Despite our daily routine, I still had the sense that my daughter was a bit disconnected from the process. That's where building miniature fairy fires come in. I LOVE this activity and was thrilled when my daughter blissed out on it too.
Here are five reasons why I think this is the best way to introduce a child to fire:
1) Big fires are pretty overwhelming for toddlers, and they induce a special sort of anxiety for parents. Fairy fires are small and much more manageable.
2) My daughter was totally invested in and able to collect, carry and break the small sticks, dried stalks, leaves and stones needed to get started.
3) This is no ordinary fire! Fairy fires are magic. Below I've included some of the ways we incorporated fun and fairy stories into this activity.
4) Fairy fires are small enough that kids can actually see what's going on. My daughter asked more questions about this fire than during any of our inside fires.
5) The heat coming off this fire is not intense at all. My daughter was able to get close enough to warm her hands, add fuel, and investigate. Also, its small size makes it easier to build and experiment with in almost any backyard or area.
Here are a few simple steps we took to build our fire:
What You Need
1) Small sticks, dry leaves, dry plant stalks, wool or other kindling. Also, I had a paper bag with me to help jump start the fire.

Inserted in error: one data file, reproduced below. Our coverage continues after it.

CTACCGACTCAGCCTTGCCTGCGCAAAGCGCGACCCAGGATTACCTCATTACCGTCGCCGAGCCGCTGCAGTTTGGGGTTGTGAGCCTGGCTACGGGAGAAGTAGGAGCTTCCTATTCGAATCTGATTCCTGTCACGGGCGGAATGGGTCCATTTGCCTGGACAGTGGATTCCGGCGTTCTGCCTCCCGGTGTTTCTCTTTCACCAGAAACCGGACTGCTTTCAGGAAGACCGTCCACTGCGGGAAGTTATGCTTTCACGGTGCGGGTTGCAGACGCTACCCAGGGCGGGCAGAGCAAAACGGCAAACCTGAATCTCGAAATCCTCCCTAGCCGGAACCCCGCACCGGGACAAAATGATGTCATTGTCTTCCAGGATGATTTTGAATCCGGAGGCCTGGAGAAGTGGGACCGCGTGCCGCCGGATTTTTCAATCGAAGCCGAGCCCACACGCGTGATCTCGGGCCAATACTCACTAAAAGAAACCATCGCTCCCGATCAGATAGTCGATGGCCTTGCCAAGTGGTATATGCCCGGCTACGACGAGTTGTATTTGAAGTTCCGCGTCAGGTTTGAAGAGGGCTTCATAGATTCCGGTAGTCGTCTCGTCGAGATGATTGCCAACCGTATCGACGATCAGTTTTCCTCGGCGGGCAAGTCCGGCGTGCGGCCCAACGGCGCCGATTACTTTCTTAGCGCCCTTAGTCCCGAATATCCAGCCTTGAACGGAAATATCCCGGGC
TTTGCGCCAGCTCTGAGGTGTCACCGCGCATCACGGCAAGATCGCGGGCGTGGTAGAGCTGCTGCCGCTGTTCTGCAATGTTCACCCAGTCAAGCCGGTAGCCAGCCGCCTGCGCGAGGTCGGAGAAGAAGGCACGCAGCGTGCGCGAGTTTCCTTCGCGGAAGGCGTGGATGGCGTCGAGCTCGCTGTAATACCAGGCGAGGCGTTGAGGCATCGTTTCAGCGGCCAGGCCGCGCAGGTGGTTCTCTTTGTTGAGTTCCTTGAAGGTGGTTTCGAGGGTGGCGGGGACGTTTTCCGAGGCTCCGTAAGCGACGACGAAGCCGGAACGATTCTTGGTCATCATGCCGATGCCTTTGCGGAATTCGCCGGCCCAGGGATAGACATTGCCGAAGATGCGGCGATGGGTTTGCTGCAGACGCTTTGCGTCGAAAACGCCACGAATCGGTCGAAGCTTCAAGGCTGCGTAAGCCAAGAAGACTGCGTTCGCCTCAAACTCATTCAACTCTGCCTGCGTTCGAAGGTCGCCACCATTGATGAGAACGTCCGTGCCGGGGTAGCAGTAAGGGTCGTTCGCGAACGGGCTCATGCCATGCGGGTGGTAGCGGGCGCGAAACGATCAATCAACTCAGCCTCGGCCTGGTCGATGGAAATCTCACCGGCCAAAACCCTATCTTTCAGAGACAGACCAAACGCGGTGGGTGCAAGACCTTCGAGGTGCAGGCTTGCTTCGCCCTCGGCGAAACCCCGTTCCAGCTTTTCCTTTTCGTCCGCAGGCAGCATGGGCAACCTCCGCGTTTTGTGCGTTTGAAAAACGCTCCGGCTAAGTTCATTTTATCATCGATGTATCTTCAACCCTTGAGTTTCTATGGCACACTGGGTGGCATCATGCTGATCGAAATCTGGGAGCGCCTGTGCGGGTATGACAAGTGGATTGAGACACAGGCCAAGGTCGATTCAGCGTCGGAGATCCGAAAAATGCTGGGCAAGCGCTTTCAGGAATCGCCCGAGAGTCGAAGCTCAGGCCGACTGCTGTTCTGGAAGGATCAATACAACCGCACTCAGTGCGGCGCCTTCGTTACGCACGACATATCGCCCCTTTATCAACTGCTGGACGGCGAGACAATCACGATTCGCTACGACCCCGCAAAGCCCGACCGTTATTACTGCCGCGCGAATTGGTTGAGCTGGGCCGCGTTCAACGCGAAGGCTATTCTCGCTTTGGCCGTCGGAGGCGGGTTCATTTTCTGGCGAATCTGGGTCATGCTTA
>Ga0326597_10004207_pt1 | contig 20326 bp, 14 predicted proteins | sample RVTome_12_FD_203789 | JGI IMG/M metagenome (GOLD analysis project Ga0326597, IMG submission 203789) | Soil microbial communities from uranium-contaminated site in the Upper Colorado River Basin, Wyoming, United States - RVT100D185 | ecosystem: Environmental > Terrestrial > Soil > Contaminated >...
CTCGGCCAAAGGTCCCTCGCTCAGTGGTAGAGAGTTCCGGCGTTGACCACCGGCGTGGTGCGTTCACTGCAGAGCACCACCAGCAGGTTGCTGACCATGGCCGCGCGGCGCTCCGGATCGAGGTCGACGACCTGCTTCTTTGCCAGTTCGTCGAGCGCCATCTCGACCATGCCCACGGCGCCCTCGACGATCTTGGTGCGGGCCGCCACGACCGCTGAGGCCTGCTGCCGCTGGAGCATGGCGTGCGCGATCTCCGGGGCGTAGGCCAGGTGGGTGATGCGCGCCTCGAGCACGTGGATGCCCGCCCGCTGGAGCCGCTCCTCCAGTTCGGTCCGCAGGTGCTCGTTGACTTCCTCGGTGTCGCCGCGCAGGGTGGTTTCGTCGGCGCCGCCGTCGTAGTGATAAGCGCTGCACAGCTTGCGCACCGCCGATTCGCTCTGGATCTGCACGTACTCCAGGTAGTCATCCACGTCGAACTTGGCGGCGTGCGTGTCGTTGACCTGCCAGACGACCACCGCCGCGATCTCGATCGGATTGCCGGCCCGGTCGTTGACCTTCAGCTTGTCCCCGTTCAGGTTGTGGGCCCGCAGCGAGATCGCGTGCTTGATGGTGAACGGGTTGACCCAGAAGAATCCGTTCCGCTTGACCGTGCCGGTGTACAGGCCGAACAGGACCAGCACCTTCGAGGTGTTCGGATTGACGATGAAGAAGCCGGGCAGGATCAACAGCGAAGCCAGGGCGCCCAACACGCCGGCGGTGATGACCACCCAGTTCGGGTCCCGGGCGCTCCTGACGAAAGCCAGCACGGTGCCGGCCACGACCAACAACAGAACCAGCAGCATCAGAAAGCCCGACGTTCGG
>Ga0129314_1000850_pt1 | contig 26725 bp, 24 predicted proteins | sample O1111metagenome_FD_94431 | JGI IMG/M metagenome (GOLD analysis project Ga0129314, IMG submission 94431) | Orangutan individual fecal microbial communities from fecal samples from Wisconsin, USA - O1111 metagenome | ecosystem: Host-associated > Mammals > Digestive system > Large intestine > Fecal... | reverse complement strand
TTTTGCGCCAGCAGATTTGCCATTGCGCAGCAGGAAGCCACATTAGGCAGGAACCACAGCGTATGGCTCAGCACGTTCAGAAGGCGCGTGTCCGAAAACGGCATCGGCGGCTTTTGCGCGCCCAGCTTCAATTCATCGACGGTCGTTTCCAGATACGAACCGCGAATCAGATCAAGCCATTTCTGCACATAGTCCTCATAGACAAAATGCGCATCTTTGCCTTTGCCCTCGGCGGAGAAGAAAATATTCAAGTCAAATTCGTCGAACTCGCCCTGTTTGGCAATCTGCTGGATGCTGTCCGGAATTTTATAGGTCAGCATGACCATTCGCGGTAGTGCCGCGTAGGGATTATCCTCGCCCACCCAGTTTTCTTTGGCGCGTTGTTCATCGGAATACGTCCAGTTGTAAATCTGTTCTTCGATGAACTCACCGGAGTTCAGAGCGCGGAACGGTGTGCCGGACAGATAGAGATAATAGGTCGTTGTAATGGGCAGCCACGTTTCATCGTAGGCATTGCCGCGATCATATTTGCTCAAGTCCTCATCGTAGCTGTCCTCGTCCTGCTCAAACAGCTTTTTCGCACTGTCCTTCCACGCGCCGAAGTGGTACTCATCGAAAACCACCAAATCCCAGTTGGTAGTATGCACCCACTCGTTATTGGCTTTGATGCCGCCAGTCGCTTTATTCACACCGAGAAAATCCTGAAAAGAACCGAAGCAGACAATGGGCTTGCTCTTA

2) Small rocks
3) Matches or lighter
4) Cup of water
1) Dried rose petals and dried lavender
2) Miniature marshmallows
What To Do1) Choose a safe, accessible location for your fire away from flammable items.
2) If you are interested in setting the scene, talk about how you are creating a fire pit for the fairies to enjoy. For this part, you can set up little pieces of bark for the "benches" and mini marshmallows on small sticks for the fairies to roast and eat later.
3) Use your rocks to create a fire ring. Ours was about a foot in diameter.
4) Make a small tee-pee using the smallest sticks and bit of kindling. This is a great time talk about things like the structure, materials, method and fire safety.
5) Use the matches or lighter to start the fire.
6) Tend to the fire and spend some time around it together. It's so fun to keep it going and play in the smoke.
7) Fairy fires usually smell better than human fires, so that's where the roses and lavender come in. Throw them on the fire to give it a wonderful smell.
8) When you're done, douse the fire with water. These fires are so small, they usually go out on their ow quickly, but it's a good safety exercise for the kids.
Yep, it's that simple. Have fun and let me know what they faries say...
Your Woman Gone Wild,
PS. Don't like fairies? Trolls also like fires so you can just as easily build one for them!
Wahoo, hobbit fires are the best – I hear a hobbit fire gives of a little smell too ;)
Love this idea!! We decided they were ‘hobbit’ fires. :)
This is such a lovely idea, I am drawn to the idea of a troll fire! I totally agree about exposing young children to fire in a safe manner. Thanks for linking up to the outdoor play party.